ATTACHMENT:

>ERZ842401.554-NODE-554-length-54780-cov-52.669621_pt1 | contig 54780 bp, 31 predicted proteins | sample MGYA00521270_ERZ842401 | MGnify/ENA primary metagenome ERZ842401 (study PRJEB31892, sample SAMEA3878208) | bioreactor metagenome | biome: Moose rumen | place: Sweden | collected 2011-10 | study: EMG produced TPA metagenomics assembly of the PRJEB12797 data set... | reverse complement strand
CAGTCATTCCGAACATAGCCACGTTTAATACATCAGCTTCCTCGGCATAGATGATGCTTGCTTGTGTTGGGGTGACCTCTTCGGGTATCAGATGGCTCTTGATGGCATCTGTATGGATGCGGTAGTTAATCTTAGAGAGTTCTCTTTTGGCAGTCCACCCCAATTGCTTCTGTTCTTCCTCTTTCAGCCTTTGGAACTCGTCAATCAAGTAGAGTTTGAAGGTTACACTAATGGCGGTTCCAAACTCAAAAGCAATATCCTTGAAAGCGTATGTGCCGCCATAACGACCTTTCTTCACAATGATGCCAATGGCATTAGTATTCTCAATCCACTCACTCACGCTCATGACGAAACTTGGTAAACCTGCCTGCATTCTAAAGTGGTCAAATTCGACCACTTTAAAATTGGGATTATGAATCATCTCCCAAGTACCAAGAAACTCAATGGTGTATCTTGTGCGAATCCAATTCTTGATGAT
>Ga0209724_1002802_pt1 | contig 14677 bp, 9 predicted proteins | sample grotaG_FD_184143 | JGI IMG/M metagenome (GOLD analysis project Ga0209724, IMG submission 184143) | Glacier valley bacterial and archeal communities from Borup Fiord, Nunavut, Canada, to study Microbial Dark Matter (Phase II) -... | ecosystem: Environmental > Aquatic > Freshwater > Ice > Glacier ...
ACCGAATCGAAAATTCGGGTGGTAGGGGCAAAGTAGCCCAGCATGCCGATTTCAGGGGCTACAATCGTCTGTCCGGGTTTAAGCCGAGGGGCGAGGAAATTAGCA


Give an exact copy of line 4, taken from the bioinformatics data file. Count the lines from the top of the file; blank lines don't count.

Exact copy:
ACCGAATCGAAAATTCGGGTGGTAGGGGCAAAGTAGCCCAGCATGCCGATTTCAGGGGCTACAATCGTCTGTCCGGGTTTAAGCCGAGGGGCGAGGAAATTAGCA